Journal of College Student Development 46.1 (2005) 88-98
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The Multicultural Myth:
A Study of Multicultural Program Organizations at Three Public Research Universities
Susan D. Longerbeam
William E. Sedlacek
Daniello G. Balón
The large volume of research on organization development lends theoretical background to the work of assessing higher education organizations. Schein (1984) viewed organizational culture as a pattern of assumptions that groups have invented to adapt to changes in both the external and the internal environment. Schein (1985) identified three levels of organizational culture: Artifacts, values, and basic underlying assumptions—the most fundamental level at which organizations develop and express values. In order to understand organizations, Schein (1984) argued that analyses should go beyond values and artifacts levels, and explore the basic underlying assumptions of these complex systems. Researchers uncover assumptions by examining discrepancies between espoused values and organizational practices (Schein, 1984). For example, an organization may espouse the value of the importance of equality in staff reward distribution yet provide more developmental experiences for some employees than for others. This research project assessed the underlying assumptions of multicultural program organizations in order to lend support to improving their organizational climate.
Higher Education Organizational Development
Organization development within higher education has been studied primarily from the perspective of campus climate. Higher education institutional climate has been defined as the historical, structural, behavioral, and psychological elements that constitute a campus community (Hurtado, Milem, Clayton-Pedersen, & Allen, 1999). These elements, which together make up the campus climate, have imbedded within them underlying assumptions and values. Researchers studying organizational climate are assessing these assumptions and values.
Focusing on climate studies of the differential experiences of faculty, administrators, and support staff, Mattice (1995) found that 63% of support staff had no experience of diversity activity (defined as diversity training or diversity discussions), whereas 54% of faculty and 17% of administrators had no such experiences of diversity activity. In general, support staff felt ignored (their word) in their work environments and reported the need to receive more training and development opportunities—specifically regarding diversity (Mattice). [End Page 88]
Bauer (2000) concluded that for support staff, satisfaction with the climate could be organized into four themes: (a) rewards and recognition (both intrinsic and extrinsic; e.g., purpose and recognition by others, and benefits and pay); (b) work-life balance (e.g., provisions for child and elder care, and the recognition of the interrelationship between job and life satisfaction); (c) development opportunities (e.g., opportunities to continue to learn in the context of the work); and (d) perceptions of the working environment (i.e., nature of professional relationships).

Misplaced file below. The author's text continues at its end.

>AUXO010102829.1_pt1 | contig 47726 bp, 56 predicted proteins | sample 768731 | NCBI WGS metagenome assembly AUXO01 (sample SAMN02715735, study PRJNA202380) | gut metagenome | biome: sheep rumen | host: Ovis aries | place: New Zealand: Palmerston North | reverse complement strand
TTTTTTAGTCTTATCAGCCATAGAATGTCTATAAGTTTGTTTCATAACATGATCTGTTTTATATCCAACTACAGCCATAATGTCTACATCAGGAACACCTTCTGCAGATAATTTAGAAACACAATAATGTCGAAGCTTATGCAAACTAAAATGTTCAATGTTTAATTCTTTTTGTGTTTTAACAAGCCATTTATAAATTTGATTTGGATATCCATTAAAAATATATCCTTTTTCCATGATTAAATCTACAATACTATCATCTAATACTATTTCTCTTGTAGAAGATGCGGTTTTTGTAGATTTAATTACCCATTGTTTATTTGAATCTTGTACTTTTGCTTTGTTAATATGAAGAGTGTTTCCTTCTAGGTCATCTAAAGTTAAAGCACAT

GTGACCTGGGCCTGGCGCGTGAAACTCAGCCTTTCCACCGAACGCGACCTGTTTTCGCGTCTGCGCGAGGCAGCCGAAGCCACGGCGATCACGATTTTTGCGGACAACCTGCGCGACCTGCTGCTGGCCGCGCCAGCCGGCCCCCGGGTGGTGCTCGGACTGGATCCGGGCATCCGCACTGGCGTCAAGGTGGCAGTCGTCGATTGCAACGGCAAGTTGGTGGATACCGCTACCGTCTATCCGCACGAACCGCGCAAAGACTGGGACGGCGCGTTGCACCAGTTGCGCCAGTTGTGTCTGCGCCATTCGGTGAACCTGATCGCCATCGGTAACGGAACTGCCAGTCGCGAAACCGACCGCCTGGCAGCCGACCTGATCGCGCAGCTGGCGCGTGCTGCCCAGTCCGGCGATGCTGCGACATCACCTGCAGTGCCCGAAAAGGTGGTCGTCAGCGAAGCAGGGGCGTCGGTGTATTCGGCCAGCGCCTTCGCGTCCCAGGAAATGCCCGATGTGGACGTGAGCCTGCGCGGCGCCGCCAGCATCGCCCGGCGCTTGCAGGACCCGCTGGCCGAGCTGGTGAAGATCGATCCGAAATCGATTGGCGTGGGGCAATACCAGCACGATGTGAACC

In a separate study, Somers et al. (1998) found that faculty and support staff satisfaction were similar but had some unique features. Faculty were most often influenced by the level of collegiality, the workload, and the opportunity for autonomy, whereas support staff were more likely to cite aspects that faculty took for granted, such as the ability to link with the core mission, the opportunity to develop through mentoring, and workplace equality; that is, having administrative policies apply equally to all employees (Somers et al.). On another campus, a secretary who participated in a campus book-reading program was heartened that she got a copy of the book, and was able to participate in discussion groups on the book topic. It was the first time she felt included in the central mission of her higher education organization (Sedlacek, 2004).
Overall, there is minimal research on the organizational climate of higher education organizations. However, there is even less research on the climate of multicultural program organizations (MPOs) within higher education.
Multicultural Program Organizational Development in Higher Education
Multicultural program organizational development has emerged as a separate area of study from traditional organizational development. For the purposes of this study, MPOs are units on campuses that have as their primary responsibility to engage differing constituencies of the campus community in services and educational interventions that, broadly defined, work to...